Cats with Whiskers

Crafty Cora hasn’t shown much interest in drawing for a while. Last week she pulled out some markers for a project – I can’t remember what though it probably involved drawing on one of her toys, or the dog, to embellish a game she was playing or a story she was telling herself. While the colors were out I asked if she would draw with me. She told me to draw a cat for her and I told her I thought she could do it herself. “Just try,” I coaxed. Then I gave her some simple directions and asked a few questions to help her get going.


(From left) Kitty cat and lion.

“First, draw a head.” She drew a circle. “Good start!” I encouraged.

“What else does it need?” I asked. She drew eyes. Detailed eyes, not just circles or dots!

“How about some ears?” The little bumps on top.

“Now a nose. And a mouth,” she told me.

“Anything else?” I asked. “How about some whiskers?”

When she was finished, big brother George asked her to draw him a lion. She started with the zigzag shape for its head. I was stunned! With no prompting, she used her mental image of a lion to guide her. This lion is furry. This lion is fierce.

There are few things I love more in this world than the authentic drawings of young children representing the things they see in this world. I first became interested in this phenomenon while I was at Pratt Institute where I was assigned Nancy Smith’s (1997) Observation Drawing with Children. This book is great for teachers and parents interested in how they can support their children’s drawing with an eye toward real world representation. Note, this is not the same as the professional genre known as Realism. This is is about looking carefully. It about making marks to represent what you see, as best as you can, not like a camera would. In such drawing we can see thinking.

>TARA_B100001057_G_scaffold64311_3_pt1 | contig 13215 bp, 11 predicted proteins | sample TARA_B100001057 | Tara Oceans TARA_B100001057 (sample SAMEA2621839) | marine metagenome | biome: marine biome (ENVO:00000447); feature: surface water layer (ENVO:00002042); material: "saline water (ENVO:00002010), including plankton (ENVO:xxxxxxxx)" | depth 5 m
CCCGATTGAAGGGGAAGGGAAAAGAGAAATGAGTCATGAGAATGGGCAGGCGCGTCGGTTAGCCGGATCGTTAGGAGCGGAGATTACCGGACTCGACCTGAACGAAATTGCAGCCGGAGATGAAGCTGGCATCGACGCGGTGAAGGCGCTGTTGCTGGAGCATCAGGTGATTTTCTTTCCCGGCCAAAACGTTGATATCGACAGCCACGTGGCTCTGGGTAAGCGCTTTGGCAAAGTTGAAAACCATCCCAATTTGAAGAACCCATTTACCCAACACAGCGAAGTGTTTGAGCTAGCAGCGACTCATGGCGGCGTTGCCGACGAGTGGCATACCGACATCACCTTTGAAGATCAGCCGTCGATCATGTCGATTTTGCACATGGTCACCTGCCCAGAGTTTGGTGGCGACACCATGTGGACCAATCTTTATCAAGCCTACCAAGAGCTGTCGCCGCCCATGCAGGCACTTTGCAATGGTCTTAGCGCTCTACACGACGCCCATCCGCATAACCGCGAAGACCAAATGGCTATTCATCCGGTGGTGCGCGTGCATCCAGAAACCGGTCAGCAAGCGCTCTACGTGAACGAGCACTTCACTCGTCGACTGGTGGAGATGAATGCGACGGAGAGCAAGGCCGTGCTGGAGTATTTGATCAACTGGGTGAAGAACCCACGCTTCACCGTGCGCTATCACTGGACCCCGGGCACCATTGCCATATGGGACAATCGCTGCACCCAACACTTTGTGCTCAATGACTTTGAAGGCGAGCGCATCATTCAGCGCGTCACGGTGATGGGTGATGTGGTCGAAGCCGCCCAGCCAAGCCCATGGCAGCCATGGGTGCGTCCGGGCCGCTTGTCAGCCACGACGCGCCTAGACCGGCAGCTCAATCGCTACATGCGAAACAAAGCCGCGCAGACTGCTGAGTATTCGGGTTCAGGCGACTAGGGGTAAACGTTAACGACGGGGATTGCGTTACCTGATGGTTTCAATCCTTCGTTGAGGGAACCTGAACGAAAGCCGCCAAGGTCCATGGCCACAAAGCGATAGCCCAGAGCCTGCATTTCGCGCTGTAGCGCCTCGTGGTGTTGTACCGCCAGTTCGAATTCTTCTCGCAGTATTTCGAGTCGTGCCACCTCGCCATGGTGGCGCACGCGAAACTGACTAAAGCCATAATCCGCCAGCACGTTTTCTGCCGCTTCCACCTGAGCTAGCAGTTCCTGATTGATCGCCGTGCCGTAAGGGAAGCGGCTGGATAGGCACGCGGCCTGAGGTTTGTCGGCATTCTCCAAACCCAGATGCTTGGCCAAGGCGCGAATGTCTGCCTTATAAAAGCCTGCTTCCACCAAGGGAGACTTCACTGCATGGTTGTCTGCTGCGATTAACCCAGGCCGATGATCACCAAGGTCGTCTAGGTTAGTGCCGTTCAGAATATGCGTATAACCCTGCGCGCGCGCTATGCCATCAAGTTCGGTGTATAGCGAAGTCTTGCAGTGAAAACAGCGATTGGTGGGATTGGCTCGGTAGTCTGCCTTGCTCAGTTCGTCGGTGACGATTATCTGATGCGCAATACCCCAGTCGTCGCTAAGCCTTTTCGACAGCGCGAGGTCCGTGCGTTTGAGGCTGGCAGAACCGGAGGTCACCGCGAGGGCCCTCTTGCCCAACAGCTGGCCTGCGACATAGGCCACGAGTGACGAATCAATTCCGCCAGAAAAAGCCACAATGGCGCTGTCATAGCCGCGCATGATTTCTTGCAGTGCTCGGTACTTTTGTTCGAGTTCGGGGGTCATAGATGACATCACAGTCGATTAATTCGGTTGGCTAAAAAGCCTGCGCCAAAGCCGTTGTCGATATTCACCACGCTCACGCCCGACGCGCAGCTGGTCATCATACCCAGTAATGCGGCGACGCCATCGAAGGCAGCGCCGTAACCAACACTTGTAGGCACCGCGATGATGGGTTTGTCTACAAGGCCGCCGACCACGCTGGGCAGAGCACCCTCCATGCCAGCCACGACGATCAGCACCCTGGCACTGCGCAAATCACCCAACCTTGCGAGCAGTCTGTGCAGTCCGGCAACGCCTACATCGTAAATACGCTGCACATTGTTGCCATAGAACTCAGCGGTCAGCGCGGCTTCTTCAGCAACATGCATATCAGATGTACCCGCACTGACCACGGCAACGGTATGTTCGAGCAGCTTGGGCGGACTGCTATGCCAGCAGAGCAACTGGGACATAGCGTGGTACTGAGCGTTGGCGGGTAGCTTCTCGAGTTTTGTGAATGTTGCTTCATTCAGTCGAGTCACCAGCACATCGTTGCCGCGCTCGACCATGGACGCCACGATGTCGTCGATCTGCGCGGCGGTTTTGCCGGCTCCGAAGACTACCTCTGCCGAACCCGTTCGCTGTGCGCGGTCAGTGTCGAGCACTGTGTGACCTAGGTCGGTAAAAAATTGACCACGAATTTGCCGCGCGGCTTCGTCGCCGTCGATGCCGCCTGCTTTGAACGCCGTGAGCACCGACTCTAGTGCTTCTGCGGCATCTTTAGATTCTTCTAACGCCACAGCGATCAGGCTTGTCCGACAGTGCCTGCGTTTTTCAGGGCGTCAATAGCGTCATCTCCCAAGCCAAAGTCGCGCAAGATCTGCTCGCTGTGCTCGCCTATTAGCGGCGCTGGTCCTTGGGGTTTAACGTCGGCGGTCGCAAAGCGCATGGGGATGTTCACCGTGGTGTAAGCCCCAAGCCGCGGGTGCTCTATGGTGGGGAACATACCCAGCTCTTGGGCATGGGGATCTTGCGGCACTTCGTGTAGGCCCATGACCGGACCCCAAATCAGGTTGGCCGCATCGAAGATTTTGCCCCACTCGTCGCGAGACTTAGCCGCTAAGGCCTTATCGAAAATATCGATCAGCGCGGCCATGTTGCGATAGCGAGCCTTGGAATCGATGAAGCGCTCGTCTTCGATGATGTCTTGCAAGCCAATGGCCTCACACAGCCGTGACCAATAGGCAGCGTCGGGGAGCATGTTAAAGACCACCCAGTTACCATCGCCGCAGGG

I was so impressed with what Cora was able to draw in response to just a few simple prompts. I can’t wait to see what comes next.

[Companion reading recommendation: Last year I wrote about Rosa drawing big cats. The piece addressed older children and the controversial issue of copying. You can read that post here.]



1 thought on “Cats with Whiskers

  1. Pingback: Still Drawing Outside the Lines, But Getting Clearer | Art Education Outside The lines

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